On appeal from Superior Court of New Jersey, Law Division, Ocean County, Municipal Appeal No. 38-10.
NOT FOR PUBLICATION WITHOUT THE APPROVAL OF THE APPELLATE DIVISION
Submitted January 31, 2012 -
Before Judges Messano and Kennedy.
Defendant Daniel J. Schreck appeals from a judgment of the Law Division finding him guilty of driving while intoxicated (DWI), contrary to N.J.S.A. 39:4-50(a). Defendant was arrested by New Jersey State Police on August 28, 2008, for DWI, reckless driving, contrary to N.J.S.A. 39:4-96, and speeding, contrary to N.J.S.A. 39:4-98. Defendant was initially tried over several non-consecutive days between February 19, 2010 and September 16, 2010, in the Stafford Township Municipal Court. On October 22, 2010, the municipal court judge found the defendant guilty of DWI based upon the Alcotest readings and the "observational prong" of the DWI statute.*fn1 On February 25, 2011, defendant's de novo appeal was heard in the Law Division and on February 28, 2011, the trial judge found defendant guilty of DWI on the basis of both the Alcotest reading and the observational prong of the statute.
Defendant presents the following arguments on appeal:
THE APPLICABLE STANDARD OF REVIEW IS WHETHER THE LAW DIVISION RULING WAS BASED UPON SUFFICIENT CREDIBLE EVIDENCE IN THE RECORD. THE SO-CALLED "TWO-COURT RULE" SHOULD NOT APPLY TO THIS CASE.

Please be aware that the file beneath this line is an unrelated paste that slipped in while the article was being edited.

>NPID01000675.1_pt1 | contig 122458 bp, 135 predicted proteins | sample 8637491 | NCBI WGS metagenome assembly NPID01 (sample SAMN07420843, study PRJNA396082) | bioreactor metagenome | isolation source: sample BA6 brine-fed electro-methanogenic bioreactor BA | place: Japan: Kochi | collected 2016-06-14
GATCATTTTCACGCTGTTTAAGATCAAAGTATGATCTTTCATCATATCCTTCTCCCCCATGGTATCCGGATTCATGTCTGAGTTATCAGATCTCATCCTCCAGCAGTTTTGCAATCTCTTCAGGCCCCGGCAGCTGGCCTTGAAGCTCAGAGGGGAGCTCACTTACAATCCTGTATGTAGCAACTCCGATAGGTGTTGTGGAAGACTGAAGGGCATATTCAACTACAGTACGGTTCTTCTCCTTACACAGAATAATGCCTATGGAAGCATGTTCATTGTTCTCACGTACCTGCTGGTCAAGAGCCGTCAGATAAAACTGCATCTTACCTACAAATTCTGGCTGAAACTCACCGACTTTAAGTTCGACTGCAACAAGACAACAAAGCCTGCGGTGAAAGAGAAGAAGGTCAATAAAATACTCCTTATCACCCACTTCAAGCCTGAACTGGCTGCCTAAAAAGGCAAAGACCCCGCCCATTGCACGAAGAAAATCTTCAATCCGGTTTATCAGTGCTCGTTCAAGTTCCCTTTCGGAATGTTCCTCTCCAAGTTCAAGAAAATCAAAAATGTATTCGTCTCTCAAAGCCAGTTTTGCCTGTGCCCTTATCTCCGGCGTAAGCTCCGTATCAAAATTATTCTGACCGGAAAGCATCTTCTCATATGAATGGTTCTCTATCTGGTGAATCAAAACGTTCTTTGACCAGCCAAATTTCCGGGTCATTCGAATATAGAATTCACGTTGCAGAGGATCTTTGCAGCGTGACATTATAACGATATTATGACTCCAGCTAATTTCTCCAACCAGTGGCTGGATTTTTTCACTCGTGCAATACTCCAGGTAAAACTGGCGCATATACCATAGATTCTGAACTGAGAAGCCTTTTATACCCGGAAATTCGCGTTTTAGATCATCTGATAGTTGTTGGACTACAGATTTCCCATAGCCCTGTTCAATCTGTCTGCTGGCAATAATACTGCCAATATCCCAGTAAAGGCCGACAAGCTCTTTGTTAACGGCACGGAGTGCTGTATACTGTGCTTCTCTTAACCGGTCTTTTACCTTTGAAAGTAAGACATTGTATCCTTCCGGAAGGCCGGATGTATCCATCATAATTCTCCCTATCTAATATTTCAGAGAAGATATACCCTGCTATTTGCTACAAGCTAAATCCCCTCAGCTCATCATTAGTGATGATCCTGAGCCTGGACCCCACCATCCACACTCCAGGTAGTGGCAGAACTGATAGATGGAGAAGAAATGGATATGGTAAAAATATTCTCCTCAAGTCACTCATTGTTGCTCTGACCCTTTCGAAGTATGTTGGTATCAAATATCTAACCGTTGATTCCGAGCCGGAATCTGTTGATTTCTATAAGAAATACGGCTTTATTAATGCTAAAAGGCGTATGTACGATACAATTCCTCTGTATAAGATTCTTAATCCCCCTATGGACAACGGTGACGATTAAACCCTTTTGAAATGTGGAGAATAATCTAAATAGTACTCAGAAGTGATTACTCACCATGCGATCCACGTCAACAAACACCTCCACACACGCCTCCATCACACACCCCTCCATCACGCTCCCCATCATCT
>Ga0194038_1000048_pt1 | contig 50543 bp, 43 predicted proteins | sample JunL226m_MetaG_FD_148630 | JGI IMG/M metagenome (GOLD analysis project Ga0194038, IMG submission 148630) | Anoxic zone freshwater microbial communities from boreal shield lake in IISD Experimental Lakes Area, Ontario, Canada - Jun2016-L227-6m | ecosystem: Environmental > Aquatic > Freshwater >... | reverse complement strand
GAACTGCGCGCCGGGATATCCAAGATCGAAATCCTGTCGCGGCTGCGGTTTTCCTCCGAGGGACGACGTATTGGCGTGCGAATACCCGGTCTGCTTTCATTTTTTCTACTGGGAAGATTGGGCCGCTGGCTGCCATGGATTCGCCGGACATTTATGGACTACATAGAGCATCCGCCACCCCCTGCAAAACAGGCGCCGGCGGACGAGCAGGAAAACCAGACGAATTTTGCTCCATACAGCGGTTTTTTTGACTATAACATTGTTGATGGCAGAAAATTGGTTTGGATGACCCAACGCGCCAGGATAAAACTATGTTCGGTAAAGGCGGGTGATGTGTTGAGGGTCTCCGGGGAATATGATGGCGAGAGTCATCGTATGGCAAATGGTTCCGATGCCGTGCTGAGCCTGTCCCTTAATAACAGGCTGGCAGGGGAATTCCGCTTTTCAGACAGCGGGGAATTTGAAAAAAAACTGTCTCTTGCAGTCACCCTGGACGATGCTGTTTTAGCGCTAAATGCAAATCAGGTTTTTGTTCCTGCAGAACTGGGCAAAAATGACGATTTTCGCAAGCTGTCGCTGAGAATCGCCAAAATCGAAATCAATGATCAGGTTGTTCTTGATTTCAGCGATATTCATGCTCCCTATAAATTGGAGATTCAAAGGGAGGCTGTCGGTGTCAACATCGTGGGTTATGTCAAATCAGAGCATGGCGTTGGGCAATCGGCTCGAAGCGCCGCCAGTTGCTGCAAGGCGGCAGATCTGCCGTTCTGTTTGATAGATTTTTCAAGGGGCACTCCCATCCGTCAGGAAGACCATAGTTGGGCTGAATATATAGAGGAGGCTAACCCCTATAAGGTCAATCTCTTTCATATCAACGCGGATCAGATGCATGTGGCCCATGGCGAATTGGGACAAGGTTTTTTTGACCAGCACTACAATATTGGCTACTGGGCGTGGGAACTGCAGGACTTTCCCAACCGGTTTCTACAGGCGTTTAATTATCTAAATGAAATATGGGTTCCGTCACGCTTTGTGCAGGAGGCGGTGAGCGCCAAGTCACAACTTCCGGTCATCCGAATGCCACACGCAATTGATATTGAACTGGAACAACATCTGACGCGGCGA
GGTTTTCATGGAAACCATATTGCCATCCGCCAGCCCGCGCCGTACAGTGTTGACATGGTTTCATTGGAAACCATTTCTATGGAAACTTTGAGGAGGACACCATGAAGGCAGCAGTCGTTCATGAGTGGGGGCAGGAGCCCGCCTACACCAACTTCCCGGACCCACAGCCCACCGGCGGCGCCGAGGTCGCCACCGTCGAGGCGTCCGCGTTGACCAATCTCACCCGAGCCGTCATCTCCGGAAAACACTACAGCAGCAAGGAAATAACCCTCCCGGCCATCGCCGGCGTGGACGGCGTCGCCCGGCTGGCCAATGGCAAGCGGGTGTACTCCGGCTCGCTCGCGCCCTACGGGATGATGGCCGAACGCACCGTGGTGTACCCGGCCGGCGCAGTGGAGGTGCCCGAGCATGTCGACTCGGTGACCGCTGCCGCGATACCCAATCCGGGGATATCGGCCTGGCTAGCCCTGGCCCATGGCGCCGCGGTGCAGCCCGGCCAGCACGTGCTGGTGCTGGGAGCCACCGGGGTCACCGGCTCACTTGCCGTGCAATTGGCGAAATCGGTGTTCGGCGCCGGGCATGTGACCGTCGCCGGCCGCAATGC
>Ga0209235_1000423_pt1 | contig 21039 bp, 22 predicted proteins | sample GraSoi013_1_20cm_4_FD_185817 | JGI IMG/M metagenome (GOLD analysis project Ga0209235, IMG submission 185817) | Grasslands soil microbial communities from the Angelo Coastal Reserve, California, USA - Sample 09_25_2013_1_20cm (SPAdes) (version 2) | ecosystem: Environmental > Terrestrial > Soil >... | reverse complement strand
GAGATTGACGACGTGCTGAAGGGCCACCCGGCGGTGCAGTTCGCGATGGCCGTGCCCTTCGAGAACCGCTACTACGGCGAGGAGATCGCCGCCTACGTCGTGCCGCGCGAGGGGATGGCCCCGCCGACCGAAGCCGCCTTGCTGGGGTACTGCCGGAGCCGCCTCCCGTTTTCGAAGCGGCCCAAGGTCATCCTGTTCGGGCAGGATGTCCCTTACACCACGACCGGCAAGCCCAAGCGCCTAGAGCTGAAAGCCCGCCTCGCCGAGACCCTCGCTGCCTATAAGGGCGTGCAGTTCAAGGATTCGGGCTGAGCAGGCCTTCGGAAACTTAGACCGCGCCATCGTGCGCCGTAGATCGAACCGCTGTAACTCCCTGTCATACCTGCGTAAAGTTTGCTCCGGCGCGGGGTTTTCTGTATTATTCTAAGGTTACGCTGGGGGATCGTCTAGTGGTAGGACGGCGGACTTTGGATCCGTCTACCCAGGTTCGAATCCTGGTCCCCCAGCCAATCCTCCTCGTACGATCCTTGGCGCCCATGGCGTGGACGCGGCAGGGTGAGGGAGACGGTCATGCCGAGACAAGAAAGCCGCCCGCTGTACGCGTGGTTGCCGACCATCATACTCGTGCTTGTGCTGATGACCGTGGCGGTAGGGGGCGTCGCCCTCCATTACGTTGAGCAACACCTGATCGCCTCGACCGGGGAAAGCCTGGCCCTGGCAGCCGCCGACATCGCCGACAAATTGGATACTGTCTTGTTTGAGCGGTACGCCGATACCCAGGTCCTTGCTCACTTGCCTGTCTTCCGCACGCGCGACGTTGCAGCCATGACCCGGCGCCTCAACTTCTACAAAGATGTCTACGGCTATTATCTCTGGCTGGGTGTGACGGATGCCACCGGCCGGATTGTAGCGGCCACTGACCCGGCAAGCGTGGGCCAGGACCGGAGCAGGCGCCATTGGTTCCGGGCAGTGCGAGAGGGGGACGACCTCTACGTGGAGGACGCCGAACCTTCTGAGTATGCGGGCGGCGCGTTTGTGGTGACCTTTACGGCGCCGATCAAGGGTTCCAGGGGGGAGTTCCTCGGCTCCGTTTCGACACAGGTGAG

THE LAW DIVISION ERRED IN FAILING TO EXCLUDE THE BREATH TEST RESULT USED IN THE PER SE D.W.I. CONVICTION OF DEFENDANT. BECAUSE THE STATE FAILED TO PROVE BY CLEAR AND CONVINCING EVIDENCE THAT DEFENDANT WAS CONTINUOUSLY OBSERVED FOR TWENTY MINUTES BEFORE ADMINISTRATION OF THE TEST. MOREOVER, THE LAW DIVISION ALSO ERRED IN FAILING TO APPLY THE CORRECT LEGAL STANDARD TO ITS FACTUAL FINDINGS ON THE ISSUE.
DEFENDANT'S RIGHT TO DUE PROCESS OF LAW PUSUANT TO THE FOURTEENTH AMENDMENT AND ART. 1, PAR. 1 OF THE NEW JERSEY [CONSTITUTION] WAS VIOLATED BY THE "SPOILATION" OF EVIDENCE CAUSED BY THE PURPOSEFUL PLACEMENT OF DEFENDANT SO AS TO OBSTRUCT THE VIDEO CAMERA'S VIEW OF DEFENDANT'S FIELD SOBRIETY TESTS. THUS, ANY EVIDENCE DERIVED FROM SUCH TESTS SHOULD BE EXCLUDED.
A. The police conduct of blocking the video of defendant's field sobriety tests without justification constitutes prima facie or sufficient evidence of "bad faith" requiring exclusion of the field sobriety evidence as a due process violation.
B. If "bad faith" is not found, this court should nevertheless find a due process spoliation of evidence violation based on the State Constitution and fundamental fairness to defendant as expressed in the Arizona v. Youngblood ...